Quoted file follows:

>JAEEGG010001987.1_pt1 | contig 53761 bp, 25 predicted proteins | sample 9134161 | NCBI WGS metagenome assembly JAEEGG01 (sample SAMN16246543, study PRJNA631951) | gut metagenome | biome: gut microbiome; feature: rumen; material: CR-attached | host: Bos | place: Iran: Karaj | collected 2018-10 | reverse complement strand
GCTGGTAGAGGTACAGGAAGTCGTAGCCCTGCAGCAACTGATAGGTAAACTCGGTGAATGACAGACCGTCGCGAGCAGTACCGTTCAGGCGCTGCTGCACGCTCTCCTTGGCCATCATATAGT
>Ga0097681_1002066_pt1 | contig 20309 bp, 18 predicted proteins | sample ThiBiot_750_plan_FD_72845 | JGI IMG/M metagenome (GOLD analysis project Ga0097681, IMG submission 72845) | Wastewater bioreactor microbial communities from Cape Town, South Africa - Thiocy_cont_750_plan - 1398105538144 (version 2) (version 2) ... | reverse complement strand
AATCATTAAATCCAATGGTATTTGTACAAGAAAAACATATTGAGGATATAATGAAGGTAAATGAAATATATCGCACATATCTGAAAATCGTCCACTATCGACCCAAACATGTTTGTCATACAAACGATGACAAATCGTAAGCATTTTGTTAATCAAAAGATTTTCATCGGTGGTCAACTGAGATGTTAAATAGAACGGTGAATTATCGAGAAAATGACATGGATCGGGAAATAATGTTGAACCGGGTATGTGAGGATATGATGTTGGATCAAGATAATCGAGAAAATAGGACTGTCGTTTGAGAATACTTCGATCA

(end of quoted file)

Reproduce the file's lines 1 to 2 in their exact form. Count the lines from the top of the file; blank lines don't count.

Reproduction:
>JAEEGG010001987.1_pt1 | contig 53761 bp, 25 predicted proteins | sample 9134161 | NCBI WGS metagenome assembly JAEEGG01 (sample SAMN16246543, study PRJNA631951) | gut metagenome | biome: gut microbiome; feature: rumen; material: CR-attached | host: Bos | place: Iran: Karaj | collected 2018-10 | reverse complement strand
GCTGGTAGAGGTACAGGAAGTCGTAGCCCTGCAGCAACTGATAGGTAAACTCGGTGAATGACAGACCGTCGCGAGCAGTACCGTTCAGGCGCTGCTGCACGCTCTCCTTGGCCATCATATAGT